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TZIPI LIVNI announces the formation of her new party 370.(Photo by: Marc Israel Sellem/The Jerusalem Post)
JPost/Smith poll: Livni party worth only six seats
By Gil Stern Stern HOFFMAN
The Tzipi Livni Party would only be the third largest list on the Center-Left, trailing Labor and Yesh Atid, according to poll.
The Tzipi Livni Party, which the former Kadima leader formed with great fanfare Tuesday, would win no more seats than United Torah Judaism, according to a Smith Research poll conducted Tuesday and Wednesday for The Jerusalem Post and the Globes business daily.

The poll of 500 Israelis representing a sample of the adult population found that Livni's party would win six seats, much less than she envisioned when she declared herself the only possible alternative to Prime Minister Binyamin Netanyahu at a press conference Tuesday.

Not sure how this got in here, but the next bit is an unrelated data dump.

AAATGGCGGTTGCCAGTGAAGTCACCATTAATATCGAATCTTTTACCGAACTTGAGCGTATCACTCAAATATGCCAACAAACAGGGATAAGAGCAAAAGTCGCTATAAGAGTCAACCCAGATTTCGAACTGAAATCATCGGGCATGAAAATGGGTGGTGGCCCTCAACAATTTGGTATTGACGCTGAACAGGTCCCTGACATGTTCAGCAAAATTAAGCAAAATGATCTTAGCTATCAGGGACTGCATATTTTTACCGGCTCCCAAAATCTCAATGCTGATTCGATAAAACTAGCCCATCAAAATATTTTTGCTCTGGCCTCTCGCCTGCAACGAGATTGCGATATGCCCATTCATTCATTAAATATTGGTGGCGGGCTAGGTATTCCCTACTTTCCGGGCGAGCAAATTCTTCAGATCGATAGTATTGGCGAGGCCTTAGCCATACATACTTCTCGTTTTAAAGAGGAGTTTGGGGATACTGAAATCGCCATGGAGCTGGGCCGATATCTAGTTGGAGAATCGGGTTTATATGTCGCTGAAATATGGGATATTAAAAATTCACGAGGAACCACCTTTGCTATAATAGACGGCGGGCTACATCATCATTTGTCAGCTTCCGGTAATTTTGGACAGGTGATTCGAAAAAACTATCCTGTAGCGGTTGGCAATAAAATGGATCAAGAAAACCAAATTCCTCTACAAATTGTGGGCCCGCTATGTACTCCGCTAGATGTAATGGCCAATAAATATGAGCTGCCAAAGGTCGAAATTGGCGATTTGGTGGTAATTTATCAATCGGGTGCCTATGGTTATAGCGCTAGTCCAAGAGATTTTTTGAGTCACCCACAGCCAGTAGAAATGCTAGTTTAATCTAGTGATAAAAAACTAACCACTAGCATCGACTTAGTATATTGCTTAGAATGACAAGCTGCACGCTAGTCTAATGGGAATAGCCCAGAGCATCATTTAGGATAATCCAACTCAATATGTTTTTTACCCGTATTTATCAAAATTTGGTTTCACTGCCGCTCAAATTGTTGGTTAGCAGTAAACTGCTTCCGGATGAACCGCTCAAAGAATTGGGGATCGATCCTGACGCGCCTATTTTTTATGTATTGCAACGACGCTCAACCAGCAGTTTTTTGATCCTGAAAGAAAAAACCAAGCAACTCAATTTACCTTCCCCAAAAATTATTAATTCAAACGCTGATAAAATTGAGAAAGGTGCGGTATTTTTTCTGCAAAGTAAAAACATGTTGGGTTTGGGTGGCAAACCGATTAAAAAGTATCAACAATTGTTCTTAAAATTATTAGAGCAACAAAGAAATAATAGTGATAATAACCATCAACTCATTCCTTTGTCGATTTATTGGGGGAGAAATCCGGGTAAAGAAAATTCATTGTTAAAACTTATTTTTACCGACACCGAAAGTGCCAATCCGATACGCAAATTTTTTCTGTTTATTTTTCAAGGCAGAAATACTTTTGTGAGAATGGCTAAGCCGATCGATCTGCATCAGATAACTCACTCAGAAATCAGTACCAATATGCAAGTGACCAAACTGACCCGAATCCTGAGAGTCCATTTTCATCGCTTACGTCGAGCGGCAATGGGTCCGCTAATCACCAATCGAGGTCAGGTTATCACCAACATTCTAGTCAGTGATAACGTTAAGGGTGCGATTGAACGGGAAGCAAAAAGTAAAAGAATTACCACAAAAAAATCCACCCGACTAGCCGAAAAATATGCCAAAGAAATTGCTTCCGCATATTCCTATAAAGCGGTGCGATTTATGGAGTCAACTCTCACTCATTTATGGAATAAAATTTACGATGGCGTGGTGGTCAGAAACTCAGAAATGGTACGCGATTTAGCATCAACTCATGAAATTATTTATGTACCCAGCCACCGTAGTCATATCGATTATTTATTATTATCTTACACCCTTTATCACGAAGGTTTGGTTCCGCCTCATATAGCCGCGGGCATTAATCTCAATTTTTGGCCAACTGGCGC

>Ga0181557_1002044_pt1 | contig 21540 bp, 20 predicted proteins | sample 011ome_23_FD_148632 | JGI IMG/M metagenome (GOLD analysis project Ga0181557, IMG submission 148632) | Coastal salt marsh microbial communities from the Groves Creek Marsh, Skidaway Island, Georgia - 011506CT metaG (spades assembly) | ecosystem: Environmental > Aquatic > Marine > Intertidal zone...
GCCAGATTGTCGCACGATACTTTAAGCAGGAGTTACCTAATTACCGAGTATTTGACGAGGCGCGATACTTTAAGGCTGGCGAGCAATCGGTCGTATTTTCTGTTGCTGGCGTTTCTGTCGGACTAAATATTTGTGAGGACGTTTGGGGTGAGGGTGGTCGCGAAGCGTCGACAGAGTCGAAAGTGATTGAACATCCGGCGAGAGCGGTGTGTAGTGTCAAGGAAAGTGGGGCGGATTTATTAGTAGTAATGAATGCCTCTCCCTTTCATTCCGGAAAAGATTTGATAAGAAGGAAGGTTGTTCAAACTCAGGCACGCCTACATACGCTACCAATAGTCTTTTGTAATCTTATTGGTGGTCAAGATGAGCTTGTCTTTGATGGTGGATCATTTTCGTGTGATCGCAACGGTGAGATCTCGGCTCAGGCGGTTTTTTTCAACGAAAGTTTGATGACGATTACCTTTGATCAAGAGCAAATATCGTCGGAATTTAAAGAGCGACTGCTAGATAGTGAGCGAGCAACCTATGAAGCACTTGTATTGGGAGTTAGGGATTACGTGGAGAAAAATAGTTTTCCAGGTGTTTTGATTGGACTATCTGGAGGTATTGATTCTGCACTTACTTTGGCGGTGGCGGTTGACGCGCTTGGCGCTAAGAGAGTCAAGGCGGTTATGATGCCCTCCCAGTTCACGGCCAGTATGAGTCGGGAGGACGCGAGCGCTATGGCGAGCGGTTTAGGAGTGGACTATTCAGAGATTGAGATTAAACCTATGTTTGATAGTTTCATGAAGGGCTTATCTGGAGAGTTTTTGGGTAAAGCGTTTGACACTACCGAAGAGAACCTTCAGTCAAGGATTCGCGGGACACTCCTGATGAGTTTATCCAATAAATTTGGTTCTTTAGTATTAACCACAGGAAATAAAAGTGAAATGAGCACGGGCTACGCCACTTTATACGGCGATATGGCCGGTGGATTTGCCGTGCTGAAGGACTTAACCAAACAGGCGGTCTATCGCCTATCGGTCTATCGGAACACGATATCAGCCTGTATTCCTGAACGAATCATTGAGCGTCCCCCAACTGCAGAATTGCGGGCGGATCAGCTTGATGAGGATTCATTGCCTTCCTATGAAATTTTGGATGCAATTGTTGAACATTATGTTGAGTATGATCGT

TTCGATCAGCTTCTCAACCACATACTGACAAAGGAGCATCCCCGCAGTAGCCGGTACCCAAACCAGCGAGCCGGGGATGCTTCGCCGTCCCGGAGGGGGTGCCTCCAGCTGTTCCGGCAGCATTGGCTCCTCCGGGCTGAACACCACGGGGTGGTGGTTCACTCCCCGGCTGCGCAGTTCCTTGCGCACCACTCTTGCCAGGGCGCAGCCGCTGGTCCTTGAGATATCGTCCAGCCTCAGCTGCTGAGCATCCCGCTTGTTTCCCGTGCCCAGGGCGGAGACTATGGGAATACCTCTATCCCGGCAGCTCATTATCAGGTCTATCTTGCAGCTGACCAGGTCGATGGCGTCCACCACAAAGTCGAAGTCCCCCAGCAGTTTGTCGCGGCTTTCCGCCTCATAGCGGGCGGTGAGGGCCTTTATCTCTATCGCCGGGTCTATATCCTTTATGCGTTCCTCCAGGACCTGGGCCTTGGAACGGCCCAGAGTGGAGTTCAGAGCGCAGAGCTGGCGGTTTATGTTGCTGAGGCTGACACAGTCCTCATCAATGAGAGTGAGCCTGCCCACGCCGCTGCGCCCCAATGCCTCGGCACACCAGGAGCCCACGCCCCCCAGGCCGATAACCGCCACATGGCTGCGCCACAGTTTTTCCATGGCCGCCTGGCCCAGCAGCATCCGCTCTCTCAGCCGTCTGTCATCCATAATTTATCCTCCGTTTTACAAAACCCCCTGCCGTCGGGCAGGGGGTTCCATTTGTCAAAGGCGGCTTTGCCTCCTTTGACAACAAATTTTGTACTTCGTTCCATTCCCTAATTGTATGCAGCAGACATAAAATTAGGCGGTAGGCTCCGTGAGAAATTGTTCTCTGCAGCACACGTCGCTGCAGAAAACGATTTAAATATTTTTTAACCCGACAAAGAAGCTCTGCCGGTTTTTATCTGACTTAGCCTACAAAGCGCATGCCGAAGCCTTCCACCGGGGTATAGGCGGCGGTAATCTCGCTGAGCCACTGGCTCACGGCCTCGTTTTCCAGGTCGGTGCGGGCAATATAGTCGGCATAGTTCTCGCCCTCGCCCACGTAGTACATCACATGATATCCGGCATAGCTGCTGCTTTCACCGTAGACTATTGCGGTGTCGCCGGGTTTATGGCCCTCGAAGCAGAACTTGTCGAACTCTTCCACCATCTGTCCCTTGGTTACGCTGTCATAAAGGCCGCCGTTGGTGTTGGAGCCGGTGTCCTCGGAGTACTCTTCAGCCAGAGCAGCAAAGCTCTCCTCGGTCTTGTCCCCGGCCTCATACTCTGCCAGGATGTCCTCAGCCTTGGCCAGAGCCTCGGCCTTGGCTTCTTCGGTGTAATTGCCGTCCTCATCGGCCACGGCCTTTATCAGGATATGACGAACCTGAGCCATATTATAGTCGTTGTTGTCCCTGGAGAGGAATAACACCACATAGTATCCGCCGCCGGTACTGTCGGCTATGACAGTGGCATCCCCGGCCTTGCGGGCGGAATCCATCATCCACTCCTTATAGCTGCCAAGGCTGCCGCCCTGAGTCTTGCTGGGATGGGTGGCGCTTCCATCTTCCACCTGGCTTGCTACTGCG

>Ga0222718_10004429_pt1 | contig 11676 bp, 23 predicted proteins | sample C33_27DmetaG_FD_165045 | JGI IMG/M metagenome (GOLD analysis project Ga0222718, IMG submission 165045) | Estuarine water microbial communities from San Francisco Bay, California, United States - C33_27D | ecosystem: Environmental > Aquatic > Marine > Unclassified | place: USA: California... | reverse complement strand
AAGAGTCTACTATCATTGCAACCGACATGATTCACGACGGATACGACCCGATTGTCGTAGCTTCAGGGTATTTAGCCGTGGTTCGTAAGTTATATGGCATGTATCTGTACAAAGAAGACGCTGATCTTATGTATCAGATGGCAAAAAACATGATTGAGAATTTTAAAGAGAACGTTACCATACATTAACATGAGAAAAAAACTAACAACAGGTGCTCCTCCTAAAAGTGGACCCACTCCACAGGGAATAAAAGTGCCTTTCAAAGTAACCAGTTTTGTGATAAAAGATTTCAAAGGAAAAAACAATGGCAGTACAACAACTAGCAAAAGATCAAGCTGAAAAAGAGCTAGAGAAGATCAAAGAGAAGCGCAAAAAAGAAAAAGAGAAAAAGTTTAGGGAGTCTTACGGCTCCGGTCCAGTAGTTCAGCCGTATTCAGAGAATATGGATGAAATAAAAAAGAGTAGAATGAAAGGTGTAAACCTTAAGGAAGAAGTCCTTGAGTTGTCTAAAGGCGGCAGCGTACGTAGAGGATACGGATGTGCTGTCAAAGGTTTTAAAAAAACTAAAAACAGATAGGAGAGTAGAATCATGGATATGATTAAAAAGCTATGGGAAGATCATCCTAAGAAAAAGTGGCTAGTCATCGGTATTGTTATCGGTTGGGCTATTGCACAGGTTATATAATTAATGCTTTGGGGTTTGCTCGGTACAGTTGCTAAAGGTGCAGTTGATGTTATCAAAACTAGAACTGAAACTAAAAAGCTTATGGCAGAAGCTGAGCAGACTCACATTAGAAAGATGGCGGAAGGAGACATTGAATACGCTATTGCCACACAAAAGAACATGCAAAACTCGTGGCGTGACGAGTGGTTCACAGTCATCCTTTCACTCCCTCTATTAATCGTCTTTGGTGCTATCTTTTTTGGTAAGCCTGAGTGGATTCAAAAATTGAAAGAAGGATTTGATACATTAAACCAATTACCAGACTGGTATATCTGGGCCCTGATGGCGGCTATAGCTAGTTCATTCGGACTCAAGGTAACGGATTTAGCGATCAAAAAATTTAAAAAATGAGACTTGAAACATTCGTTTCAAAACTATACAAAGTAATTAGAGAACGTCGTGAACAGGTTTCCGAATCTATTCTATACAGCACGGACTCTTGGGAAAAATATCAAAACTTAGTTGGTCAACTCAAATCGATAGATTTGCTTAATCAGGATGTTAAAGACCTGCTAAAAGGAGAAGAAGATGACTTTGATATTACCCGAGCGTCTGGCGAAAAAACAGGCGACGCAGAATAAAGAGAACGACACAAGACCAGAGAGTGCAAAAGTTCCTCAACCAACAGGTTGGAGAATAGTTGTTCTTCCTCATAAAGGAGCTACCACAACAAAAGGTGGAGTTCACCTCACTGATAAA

Livni's party swallowed up retiring Defense Minister Ehud Barak's Independence Party and took away seats from Yesh Atid and Labor. Livni's former Kadima party would not pass the electoral threshold.

But The Tzipi Livni Party, as her associates asked that it be called, would only be the third largest list on the Center-Left, trailing Labor, which would win 20 seats and Yesh Atid, which would win 10.

The poll found that Livni's party would take no seats away from the Center-Right bloc, which remained strong with 68 mandates, up three from the current Knesset.

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Likud-Beytenu lost only one seat from 38 to 37 since a Smith poll taken two weeks ago, despite bad press Likud received following the election of a Knesset list that was portrayed by the Left as too far Right.

Predictions that the Likud would fain at the expense of Habayit Hayehudi did not prove correct. The religious Zionist party went up one seat from 10 to 11 since the November 15 Smith poll.

Shas would win 11 seats, Meretz five, Hadash four, Balad four, United Arab List-Ta'al three and renegade Shas MK Haim Amsalem's Am Shalem party three. The new Strong Israel party of former National Union MKs Arye Eldad and Michael Ben-Ari fell just short of crossing the two percent electoral threshold.
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